Take it easy. Relax. It’s just you. Make yourself adjustable to the problem. If the lick is five beats over four and you’re trying to learn how that all fits together, the lick does not judge you or your abilities. The lick just is. You must make yourself be like the lick.
Just be! The lick doesn’t search for other licks and compare its own musical soundness and coolness and inventiveness to other licks. The lick doesn’t have a problem with its identity. The lick doesn’t troll YouTube and comment on the pages of other licks and get into arguments with other licks. The lick doesn’t compete, it just plain exists.
Be like the lick. Be a scale in C# minor. Be an elm tree with its arms stretched wide. A student who hears their own mind when they learn, a student who doesn’t just use their mind for solely understanding the counting and structural rules of the problem is a student that is seriously impeded.
To be a mature student is to observe. The fact that something is difficult to learn or play won’t be a problem anymore. You’ll have learned that your emotions aren’t you either. When you can watch your emotions and your mind, you’ve got it. Learning will be so much easier, whatever level of difficulty the lick may be.
Struggling with coordination is a cerebral issue, not a mental one. Coordination has nothing to do with the mind. If your confidence is wrapped up in your mind, the difficulty of the problem will be magnified exponentially. Confidence has nothing to do with the mind!
Confidence is physical. There’s way more intelligence in how your body develops muscle memory, for example, than in what your mind knows. There’s far more intelligence in what your blood knows about you just in swirling around your body at sixty cycles per minute than in what your grey matter knows, just sitting there in your head like a crusty ol’ bastard.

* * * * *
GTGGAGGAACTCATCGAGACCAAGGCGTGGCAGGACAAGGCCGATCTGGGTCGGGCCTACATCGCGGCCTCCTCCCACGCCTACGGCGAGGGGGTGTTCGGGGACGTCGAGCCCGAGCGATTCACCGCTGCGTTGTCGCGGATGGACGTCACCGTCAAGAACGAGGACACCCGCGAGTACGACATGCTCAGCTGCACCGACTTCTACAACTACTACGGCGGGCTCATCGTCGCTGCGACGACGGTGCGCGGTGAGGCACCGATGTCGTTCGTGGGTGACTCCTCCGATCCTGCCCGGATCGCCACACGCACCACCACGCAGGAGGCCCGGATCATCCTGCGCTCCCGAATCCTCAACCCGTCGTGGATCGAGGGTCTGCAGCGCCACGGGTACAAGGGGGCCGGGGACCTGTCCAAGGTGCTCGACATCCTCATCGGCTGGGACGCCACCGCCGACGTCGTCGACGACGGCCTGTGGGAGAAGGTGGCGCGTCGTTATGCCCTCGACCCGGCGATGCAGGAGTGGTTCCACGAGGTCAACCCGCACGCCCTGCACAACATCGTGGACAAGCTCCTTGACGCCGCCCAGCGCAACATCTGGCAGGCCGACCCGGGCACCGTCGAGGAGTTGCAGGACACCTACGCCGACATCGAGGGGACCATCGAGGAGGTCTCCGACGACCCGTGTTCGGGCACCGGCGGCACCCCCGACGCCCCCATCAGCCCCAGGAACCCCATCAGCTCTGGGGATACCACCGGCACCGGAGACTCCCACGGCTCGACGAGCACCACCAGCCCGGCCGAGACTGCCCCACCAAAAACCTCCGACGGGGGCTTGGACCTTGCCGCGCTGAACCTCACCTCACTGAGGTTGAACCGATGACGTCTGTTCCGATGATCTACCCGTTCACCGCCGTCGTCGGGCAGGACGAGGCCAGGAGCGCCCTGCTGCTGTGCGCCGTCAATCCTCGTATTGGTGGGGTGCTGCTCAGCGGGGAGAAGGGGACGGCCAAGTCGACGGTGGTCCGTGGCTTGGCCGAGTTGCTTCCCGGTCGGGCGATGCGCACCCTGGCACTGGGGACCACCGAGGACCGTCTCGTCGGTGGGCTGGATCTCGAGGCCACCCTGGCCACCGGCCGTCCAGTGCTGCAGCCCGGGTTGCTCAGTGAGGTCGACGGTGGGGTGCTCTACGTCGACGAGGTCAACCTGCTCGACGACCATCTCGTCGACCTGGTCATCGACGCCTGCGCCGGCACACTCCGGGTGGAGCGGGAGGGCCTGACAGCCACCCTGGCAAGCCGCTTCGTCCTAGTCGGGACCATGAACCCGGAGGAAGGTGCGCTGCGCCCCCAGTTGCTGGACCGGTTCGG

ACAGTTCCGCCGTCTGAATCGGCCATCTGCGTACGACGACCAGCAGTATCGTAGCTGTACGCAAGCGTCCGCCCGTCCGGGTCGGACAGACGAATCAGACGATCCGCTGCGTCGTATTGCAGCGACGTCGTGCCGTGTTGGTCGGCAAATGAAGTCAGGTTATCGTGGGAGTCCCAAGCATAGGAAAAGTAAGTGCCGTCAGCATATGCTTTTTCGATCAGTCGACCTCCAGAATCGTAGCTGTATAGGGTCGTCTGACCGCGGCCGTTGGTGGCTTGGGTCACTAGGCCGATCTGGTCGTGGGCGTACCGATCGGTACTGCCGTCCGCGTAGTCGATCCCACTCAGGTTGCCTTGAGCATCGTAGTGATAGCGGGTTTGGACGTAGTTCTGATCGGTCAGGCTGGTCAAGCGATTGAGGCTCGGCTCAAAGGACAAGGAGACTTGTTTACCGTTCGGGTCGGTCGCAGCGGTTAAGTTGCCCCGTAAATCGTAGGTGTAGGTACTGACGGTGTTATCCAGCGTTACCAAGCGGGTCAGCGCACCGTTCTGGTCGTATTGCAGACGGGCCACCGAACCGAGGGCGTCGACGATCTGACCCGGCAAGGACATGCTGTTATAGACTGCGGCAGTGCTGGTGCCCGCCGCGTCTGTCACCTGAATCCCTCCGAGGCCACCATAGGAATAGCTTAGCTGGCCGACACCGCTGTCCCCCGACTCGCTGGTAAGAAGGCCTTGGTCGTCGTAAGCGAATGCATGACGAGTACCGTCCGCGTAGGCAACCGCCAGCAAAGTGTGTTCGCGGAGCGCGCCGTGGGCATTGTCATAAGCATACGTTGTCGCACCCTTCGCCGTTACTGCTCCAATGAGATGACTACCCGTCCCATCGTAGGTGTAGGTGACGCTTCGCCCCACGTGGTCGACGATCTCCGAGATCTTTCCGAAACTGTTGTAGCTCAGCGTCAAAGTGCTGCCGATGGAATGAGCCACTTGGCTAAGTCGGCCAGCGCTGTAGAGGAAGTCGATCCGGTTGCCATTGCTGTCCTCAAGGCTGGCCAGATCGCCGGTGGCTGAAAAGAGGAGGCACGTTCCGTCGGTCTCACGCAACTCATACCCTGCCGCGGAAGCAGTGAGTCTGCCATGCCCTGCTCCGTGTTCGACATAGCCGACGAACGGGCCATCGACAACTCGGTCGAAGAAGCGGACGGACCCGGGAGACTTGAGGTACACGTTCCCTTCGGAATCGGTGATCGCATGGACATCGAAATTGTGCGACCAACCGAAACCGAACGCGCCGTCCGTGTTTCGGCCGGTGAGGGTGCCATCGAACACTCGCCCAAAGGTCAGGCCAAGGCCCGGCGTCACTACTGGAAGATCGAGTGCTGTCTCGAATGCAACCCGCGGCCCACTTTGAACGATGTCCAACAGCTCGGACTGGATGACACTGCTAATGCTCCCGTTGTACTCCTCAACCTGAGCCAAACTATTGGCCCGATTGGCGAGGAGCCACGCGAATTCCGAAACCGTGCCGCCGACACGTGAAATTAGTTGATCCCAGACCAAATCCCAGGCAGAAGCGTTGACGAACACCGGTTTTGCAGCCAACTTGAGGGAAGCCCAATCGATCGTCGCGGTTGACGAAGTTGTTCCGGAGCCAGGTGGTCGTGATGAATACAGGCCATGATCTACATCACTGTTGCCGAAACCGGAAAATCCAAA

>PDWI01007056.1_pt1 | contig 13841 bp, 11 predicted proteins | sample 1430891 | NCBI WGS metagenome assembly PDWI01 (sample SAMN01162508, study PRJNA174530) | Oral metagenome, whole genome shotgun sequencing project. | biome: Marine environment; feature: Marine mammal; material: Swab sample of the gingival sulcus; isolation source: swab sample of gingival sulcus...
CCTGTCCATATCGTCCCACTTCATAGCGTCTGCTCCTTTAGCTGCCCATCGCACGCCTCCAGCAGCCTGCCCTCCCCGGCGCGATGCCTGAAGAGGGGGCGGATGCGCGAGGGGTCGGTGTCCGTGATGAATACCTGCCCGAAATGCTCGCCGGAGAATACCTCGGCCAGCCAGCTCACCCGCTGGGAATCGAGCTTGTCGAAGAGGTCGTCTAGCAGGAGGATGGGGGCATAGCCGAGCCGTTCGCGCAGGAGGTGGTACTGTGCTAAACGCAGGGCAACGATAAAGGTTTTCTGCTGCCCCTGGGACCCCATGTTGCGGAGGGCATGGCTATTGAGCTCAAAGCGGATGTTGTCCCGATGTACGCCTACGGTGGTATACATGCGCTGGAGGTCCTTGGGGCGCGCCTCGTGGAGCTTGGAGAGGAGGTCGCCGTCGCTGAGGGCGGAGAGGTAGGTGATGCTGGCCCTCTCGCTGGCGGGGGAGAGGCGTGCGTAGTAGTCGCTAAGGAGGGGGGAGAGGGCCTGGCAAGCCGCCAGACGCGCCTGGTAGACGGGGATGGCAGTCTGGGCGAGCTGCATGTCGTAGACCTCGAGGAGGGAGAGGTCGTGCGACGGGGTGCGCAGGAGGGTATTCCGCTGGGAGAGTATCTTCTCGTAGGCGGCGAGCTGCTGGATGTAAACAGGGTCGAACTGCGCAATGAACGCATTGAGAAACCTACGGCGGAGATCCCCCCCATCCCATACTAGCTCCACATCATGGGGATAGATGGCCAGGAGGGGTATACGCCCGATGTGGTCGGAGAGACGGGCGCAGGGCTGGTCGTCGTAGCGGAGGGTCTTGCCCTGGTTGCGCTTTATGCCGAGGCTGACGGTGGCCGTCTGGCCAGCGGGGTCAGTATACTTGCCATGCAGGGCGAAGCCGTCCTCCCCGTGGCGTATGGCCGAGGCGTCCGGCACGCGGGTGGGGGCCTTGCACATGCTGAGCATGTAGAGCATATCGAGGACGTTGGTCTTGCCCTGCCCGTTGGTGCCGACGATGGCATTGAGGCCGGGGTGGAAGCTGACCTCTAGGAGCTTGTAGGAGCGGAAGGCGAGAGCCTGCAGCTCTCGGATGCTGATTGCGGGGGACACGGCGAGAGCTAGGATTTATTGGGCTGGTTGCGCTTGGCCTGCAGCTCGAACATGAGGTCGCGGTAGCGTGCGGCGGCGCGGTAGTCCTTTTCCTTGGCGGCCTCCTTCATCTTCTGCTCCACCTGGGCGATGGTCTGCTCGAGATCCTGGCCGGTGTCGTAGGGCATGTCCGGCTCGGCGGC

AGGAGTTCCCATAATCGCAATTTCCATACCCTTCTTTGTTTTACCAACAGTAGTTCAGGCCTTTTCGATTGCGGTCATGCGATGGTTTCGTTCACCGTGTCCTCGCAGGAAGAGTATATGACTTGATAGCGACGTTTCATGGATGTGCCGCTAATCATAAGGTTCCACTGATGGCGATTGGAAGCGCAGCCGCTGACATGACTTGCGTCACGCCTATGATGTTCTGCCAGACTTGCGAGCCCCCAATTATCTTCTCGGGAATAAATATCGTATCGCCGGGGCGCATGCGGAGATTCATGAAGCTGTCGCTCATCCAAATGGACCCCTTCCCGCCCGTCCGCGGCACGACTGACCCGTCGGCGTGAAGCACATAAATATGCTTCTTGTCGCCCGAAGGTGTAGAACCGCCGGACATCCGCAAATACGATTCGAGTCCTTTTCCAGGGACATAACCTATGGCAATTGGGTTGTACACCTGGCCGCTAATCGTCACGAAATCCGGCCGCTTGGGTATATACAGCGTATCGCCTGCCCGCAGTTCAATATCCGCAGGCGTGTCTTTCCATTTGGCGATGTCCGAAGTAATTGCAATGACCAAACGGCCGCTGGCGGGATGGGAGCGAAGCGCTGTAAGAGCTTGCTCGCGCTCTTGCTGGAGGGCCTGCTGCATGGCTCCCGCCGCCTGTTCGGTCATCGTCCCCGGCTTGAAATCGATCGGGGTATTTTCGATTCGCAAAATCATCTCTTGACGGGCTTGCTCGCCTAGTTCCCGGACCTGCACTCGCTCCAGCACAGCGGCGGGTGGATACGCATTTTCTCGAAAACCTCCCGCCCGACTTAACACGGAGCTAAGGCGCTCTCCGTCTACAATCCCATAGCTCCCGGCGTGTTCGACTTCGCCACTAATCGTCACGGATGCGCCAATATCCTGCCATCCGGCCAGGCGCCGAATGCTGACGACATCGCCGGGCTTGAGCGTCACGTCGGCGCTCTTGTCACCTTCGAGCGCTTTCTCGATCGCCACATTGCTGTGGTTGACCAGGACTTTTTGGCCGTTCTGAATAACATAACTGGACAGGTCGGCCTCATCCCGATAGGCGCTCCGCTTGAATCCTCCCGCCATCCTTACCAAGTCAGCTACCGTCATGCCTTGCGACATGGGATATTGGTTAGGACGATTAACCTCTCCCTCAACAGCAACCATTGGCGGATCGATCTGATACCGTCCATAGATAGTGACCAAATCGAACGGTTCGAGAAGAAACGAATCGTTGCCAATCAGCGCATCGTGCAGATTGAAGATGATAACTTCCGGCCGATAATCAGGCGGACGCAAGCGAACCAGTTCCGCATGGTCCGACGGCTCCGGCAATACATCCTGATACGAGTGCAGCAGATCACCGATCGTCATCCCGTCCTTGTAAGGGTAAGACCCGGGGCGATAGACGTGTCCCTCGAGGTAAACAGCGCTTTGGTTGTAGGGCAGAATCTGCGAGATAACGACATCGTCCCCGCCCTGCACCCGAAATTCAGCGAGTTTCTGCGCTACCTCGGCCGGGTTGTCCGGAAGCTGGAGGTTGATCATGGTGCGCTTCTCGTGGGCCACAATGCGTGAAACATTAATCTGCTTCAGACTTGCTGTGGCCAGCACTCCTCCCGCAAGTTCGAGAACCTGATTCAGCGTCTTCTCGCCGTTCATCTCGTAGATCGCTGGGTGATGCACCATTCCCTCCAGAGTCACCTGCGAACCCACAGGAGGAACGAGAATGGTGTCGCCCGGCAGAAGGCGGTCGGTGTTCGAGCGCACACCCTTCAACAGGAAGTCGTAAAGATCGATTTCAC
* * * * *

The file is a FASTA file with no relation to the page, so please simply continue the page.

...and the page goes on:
Be your blood. Achieve the moment and be proud. Your mind, with its incessant chatter and commentaries—with its constant judging and comparisons, with its dependence on the past and future (time) in order to exist and to keep you and your happiness smothered—is not you. To know a tree, you don’t have to think about it. Just observe it. Look at it, touch it. Study it. Listen to it creak, watch it sway. Watch it be.
To understand a bunch of notes on a page, you don’t have to think about them. Observe how they’re put together. Just look at them. Listen to them. Study them without desire and without judgment. If you play the notes through your mind, it will show. When the notes have entered your body, then you’ll be able to use them musically. In order to acquire a physical ease (or is that physicalese?) with the material, the mind must be by-passed.
Let yourself make mistakes. Let yourself be a beginner. There’s an infinite amount of joy there.
About the Author
Adam Hay is a highly sought-after educator and freeelance drummer based out of Toronto, Canada. Visit Adam online at www.adamhay.net.